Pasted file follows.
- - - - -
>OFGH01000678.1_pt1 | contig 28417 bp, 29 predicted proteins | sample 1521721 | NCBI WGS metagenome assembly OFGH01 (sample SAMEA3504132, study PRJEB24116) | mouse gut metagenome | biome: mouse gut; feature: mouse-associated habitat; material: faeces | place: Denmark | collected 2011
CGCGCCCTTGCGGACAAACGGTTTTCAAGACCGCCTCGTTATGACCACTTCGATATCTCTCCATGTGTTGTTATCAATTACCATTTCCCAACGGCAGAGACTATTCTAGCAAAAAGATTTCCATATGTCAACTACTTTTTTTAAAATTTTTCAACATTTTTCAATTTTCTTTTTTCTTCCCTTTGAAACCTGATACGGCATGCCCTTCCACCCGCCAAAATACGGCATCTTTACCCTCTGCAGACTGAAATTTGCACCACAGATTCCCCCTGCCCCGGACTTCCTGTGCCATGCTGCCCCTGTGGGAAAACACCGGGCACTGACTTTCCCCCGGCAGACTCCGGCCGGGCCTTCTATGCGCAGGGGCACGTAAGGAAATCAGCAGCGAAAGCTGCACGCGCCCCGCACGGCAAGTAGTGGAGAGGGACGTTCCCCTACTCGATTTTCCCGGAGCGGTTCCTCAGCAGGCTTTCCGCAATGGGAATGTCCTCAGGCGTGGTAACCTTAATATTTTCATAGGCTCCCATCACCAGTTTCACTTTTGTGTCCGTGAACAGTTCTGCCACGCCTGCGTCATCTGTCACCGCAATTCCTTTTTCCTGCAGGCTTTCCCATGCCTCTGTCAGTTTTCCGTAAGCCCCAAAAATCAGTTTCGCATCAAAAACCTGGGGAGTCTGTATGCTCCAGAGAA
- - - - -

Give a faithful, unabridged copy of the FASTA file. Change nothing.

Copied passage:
>OFGH01000678.1_pt1 | contig 28417 bp, 29 predicted proteins | sample 1521721 | NCBI WGS metagenome assembly OFGH01 (sample SAMEA3504132, study PRJEB24116) | mouse gut metagenome | biome: mouse gut; feature: mouse-associated habitat; material: faeces | place: Denmark | collected 2011
CGCGCCCTTGCGGACAAACGGTTTTCAAGACCGCCTCGTTATGACCACTTCGATATCTCTCCATGTGTTGTTATCAATTACCATTTCCCAACGGCAGAGACTATTCTAGCAAAAAGATTTCCATATGTCAACTACTTTTTTTAAAATTTTTCAACATTTTTCAATTTTCTTTTTTCTTCCCTTTGAAACCTGATACGGCATGCCCTTCCACCCGCCAAAATACGGCATCTTTACCCTCTGCAGACTGAAATTTGCACCACAGATTCCCCCTGCCCCGGACTTCCTGTGCCATGCTGCCCCTGTGGGAAAACACCGGGCACTGACTTTCCCCCGGCAGACTCCGGCCGGGCCTTCTATGCGCAGGGGCACGTAAGGAAATCAGCAGCGAAAGCTGCACGCGCCCCGCACGGCAAGTAGTGGAGAGGGACGTTCCCCTACTCGATTTTCCCGGAGCGGTTCCTCAGCAGGCTTTCCGCAATGGGAATGTCCTCAGGCGTGGTAACCTTAATATTTTCATAGGCTCCCATCACCAGTTTCACTTTTGTGTCCGTGAACAGTTCTGCCACGCCTGCGTCATCTGTCACCGCAATTCCTTTTTCCTGCAGGCTTTCCCATGCCTCTGTCAGTTTTCCGTAAGCCCCAAAAATCAGTTTCGCATCAAAAACCTGGGGAGTCTGTATGCTCCAGAGAA